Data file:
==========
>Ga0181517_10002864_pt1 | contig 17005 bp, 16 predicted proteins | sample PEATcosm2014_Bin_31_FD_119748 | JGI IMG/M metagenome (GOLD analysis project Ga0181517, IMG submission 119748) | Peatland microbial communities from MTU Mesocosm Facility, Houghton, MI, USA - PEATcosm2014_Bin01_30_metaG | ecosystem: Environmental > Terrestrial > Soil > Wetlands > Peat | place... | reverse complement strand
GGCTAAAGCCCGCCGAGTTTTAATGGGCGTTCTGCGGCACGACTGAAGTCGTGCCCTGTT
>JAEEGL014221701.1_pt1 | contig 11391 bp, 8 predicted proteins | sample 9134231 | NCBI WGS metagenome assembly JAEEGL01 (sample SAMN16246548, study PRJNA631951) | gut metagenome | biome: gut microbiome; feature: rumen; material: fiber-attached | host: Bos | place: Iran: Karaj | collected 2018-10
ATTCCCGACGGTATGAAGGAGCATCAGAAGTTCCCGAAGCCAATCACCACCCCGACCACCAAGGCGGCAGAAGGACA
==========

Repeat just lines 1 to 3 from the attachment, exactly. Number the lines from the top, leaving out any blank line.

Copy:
>Ga0181517_10002864_pt1 | contig 17005 bp, 16 predicted proteins | sample PEATcosm2014_Bin_31_FD_119748 | JGI IMG/M metagenome (GOLD analysis project Ga0181517, IMG submission 119748) | Peatland microbial communities from MTU Mesocosm Facility, Houghton, MI, USA - PEATcosm2014_Bin01_30_metaG | ecosystem: Environmental > Terrestrial > Soil > Wetlands > Peat | place... | reverse complement strand
GGCTAAAGCCCGCCGAGTTTTAATGGGCGTTCTGCGGCACGACTGAAGTCGTGCCCTGTT
>JAEEGL014221701.1_pt1 | contig 11391 bp, 8 predicted proteins | sample 9134231 | NCBI WGS metagenome assembly JAEEGL01 (sample SAMN16246548, study PRJNA631951) | gut metagenome | biome: gut microbiome; feature: rumen; material: fiber-attached | host: Bos | place: Iran: Karaj | collected 2018-10